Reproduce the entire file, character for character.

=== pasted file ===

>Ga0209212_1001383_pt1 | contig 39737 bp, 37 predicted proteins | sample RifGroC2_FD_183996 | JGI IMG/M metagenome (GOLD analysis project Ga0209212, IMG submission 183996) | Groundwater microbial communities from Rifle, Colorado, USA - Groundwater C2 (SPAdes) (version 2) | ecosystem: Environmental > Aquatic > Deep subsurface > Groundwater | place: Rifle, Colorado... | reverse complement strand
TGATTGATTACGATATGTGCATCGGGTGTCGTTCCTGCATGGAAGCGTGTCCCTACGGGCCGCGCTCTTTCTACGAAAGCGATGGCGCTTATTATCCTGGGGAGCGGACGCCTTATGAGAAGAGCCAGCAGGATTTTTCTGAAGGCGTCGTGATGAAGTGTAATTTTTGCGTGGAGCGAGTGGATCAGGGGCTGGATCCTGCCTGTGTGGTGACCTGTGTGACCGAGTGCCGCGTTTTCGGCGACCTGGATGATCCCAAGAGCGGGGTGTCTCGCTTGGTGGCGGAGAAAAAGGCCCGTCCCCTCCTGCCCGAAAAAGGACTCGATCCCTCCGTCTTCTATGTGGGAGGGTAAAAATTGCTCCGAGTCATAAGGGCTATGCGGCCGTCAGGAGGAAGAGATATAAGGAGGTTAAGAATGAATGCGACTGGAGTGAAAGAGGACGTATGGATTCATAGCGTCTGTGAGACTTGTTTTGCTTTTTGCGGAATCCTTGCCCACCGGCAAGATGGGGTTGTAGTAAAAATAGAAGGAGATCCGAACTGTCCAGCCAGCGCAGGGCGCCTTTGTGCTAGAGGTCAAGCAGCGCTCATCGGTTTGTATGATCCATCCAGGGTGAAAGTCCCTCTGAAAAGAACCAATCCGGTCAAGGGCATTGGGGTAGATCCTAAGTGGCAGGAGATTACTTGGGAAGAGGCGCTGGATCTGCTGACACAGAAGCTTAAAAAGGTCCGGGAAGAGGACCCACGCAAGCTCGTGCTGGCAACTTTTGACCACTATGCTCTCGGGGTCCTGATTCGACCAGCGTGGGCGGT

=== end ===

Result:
>Ga0209212_1001383_pt1 | contig 39737 bp, 37 predicted proteins | sample RifGroC2_FD_183996 | JGI IMG/M metagenome (GOLD analysis project Ga0209212, IMG submission 183996) | Groundwater microbial communities from Rifle, Colorado, USA - Groundwater C2 (SPAdes) (version 2) | ecosystem: Environmental > Aquatic > Deep subsurface > Groundwater | place: Rifle, Colorado... | reverse complement strand
TGATTGATTACGATATGTGCATCGGGTGTCGTTCCTGCATGGAAGCGTGTCCCTACGGGCCGCGCTCTTTCTACGAAAGCGATGGCGCTTATTATCCTGGGGAGCGGACGCCTTATGAGAAGAGCCAGCAGGATTTTTCTGAAGGCGTCGTGATGAAGTGTAATTTTTGCGTGGAGCGAGTGGATCAGGGGCTGGATCCTGCCTGTGTGGTGACCTGTGTGACCGAGTGCCGCGTTTTCGGCGACCTGGATGATCCCAAGAGCGGGGTGTCTCGCTTGGTGGCGGAGAAAAAGGCCCGTCCCCTCCTGCCCGAAAAAGGACTCGATCCCTCCGTCTTCTATGTGGGAGGGTAAAAATTGCTCCGAGTCATAAGGGCTATGCGGCCGTCAGGAGGAAGAGATATAAGGAGGTTAAGAATGAATGCGACTGGAGTGAAAGAGGACGTATGGATTCATAGCGTCTGTGAGACTTGTTTTGCTTTTTGCGGAATCCTTGCCCACCGGCAAGATGGGGTTGTAGTAAAAATAGAAGGAGATCCGAACTGTCCAGCCAGCGCAGGGCGCCTTTGTGCTAGAGGTCAAGCAGCGCTCATCGGTTTGTATGATCCATCCAGGGTGAAAGTCCCTCTGAAAAGAACCAATCCGGTCAAGGGCATTGGGGTAGATCCTAAGTGGCAGGAGATTACTTGGGAAGAGGCGCTGGATCTGCTGACACAGAAGCTTAAAAAGGTCCGGGAAGAGGACCCACGCAAGCTCGTGCTGGCAACTTTTGACCACTATGCTCTCGGGGTCCTGATTCGACCAGCGTGGGCGGT